1. whether persons working for, or on behalf of, the supervisory authorities are bound by obligations of professional secrecy equivalent to those under Solvency I; and
  2. the areas where the third country's supervisory regime does not currently meet the equivalence criteria ("Gap Analysis").

The countries involved, and the status of the Commission's discussions with them, is as follows:

  1. Australia, Chile, Hong Kong, Israel, Mexico, Singapore and South Africa have expressed an interest in being part of a transitional regime. Discussions with these countries are ongoing and decisions about their potential inclusion in a transitional regime will not be taken by the Commission until 2013.
  2. Initial discussions have been had with Brazil, China and Turkey. Whilst discussions are at an early stage, these countries are also, in principle, interested in inclusion in a transitional regime.
  3. The Commission and EIOPA recently met with representatives from the Federal Insurance Office and state insurance regulators from the United States. As the prudential regulation of insurance undertakings is a state competence under US law, a different approach for equivalence in relation to the US will be required.
  4. The Japanese Financial Services Agency (the "JFSA") has indicated its interest in being included in a transitional regime in relation to group solvency and group supervision. Therefore, the Commission has asked EIOPA to initiate further discussions with the JFSA in order to carry out a Gap Analysis in these areas.

Europe – EIOPA publishes action plan for colleges of supervisors

EIOPA has published a 2012 action plan for colleges of supervisors, which is dated 16 January 2012 (the "Action Plan").

The Action Plan details actions which colleges are required to implement during 2012, and sets deadlines for the completion of these actions. The action points are split between action points for colleges which have not been constituted until now/ have not fulfilled the work plan for 2011, and action points for all colleges. Key targets from the Action Plan include:

  • Preparing for the implementation of Solvency II – the particular focus here is the pre-application process for internal model approval (an ongoing task);
  • Agreeing a work plan for when to take actions and decisions in 2012, in particular in relation to Solvency II (to be completed by 30 June 2012);
  • Enhancing of the regular exchange of information in colleges (to be complied with from 30 June 2012 and ongoing); and
  • (A task for the group supervisor) making a gap analysis (by the end of 2012).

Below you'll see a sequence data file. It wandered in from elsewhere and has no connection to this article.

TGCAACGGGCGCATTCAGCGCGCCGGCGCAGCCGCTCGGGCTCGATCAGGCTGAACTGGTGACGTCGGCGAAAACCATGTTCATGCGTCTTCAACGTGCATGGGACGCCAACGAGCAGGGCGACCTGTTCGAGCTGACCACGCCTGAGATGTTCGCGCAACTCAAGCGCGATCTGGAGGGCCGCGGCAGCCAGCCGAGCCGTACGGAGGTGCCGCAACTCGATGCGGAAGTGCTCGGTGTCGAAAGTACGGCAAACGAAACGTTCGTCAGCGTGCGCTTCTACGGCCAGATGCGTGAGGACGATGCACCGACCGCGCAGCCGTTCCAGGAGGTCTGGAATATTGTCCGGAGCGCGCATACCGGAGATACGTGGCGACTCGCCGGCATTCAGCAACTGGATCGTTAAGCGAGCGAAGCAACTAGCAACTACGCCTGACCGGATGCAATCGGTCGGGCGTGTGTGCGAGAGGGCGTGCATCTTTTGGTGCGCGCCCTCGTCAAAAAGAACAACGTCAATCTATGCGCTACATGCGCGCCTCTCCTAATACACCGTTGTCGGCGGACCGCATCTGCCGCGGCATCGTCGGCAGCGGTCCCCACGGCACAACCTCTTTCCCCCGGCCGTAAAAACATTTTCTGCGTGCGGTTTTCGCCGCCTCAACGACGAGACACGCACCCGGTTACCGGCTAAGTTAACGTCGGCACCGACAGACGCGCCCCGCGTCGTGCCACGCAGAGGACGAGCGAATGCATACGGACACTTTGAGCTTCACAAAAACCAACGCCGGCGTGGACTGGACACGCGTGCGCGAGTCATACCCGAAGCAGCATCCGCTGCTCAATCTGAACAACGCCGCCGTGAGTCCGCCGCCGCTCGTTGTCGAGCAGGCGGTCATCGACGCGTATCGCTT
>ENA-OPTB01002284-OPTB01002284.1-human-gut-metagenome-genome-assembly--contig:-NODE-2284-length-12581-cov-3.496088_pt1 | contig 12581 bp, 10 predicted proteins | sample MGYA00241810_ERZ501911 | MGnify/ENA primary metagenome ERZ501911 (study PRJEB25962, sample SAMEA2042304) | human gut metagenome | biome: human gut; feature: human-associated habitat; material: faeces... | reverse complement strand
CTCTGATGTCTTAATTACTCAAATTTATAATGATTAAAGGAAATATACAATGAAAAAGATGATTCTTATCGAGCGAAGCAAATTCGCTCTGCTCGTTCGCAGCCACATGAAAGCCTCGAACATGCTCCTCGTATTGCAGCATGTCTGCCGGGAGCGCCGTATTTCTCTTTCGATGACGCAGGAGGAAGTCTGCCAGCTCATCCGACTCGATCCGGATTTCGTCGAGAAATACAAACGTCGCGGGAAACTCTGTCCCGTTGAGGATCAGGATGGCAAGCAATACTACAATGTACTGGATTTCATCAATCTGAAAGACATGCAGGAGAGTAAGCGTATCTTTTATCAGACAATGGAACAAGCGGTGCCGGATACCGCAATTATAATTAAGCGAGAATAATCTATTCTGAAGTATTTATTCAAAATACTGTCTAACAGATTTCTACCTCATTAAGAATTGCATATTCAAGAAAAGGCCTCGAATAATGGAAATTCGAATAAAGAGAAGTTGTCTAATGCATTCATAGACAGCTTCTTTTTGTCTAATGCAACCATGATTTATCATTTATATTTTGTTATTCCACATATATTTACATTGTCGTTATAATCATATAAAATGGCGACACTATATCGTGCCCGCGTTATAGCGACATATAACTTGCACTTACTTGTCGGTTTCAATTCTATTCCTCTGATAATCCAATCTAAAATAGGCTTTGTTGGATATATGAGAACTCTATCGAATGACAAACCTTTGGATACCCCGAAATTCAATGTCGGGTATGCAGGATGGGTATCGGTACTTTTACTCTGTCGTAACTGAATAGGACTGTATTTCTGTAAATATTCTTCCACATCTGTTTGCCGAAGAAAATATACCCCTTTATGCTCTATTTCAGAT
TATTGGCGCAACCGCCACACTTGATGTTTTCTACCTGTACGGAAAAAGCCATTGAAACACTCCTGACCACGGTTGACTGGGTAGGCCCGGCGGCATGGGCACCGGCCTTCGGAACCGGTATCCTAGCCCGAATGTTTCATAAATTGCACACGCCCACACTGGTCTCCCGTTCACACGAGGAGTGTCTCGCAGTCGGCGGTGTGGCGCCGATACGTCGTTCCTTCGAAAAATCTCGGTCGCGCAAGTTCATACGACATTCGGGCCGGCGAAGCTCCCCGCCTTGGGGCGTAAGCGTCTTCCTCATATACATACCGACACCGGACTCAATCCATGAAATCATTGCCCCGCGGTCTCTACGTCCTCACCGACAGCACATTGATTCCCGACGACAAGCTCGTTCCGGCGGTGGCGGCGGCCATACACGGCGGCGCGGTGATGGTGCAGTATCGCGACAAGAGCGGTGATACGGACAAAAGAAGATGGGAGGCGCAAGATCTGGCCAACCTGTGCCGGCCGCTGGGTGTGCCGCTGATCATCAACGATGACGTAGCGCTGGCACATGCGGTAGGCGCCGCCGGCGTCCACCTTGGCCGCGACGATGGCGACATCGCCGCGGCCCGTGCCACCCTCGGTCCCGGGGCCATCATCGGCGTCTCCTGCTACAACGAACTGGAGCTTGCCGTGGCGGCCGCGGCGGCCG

Alongside the Action Plan, EIOPA also published a report (dated 2 February 2012) on the functioning of colleges and the accomplishments of the 2011 action plan (the "Report"). A key conclusion from the Report is that, despite the lack of a final legal text, colleges are making great efforts to prepare for the Solvency II regime.

Europe – European Commission White paper on pensions

The European Commission (the "Commission") published a White Paper on 16 February 2012 entitled "An Agenda for Adequate, Safe and Sustainable Pensions" (the "White Paper"). This follows the Commission's Green Paper published in July 2010, which reviewed the legal framework surrounding pension provision in Europe.

The White Paper puts forward measures to help create an environment where employees can work for longer and save more for their retirement. The proposals aim to balance the length of time people spend at work and in retirement. It also encourages personal and occupational pension savings in addition to state benefits. It addresses the possibility of introducing later retirement ages and proposes to make pensions more portable for people who move countries. The proposals also aim to ensure that occupational pension rights are sufficiently protected in employer insolvency situations.

To take these proposals forward, the Commission has proposed some legislative reforms, and it will also contemplate using codes of practice and conduct. In particular, the Commission wants to revise Directive 2003/41/EC (the "IORP Directive"), which deals with the supervision of institutions for occupational retirement provision, before the end of 2012 The UK implemented the IORP Directive through the Pensions Act 2004. The White Paper states that the aim of this review would be to "maintain a level playing field with Solvency II".

The suggestion that a Solvency II style regime could be imposed on pension schemes has proved controversial, as many in the pensions industry are worried that the cost of implementing such a regime would be substantial. The pensions systems used in European member states vary substantially, particularly in the importance placed on state, occupational and personal pensions savings. For that reason, it is not clear how a review of the IORP Directive may impact UK pensions legislation. EIOPA has promised an impact study which the industry hope will take into account the marked difference in pension provision between member states.

UK – FSA publishes insurance newsletters

The FSA published the first General Insurance Newsletter and Life Insurance Newsletter (together the "Newsletters") for the year on 8 February 2012. The Newsletters contain a summary of the FSA's latest work in the insurance sector and cover, amongst other things, a Solvency II policy and implementation update, an EU Gender Directive update, and lists of other publications and speeches since the last newsletter.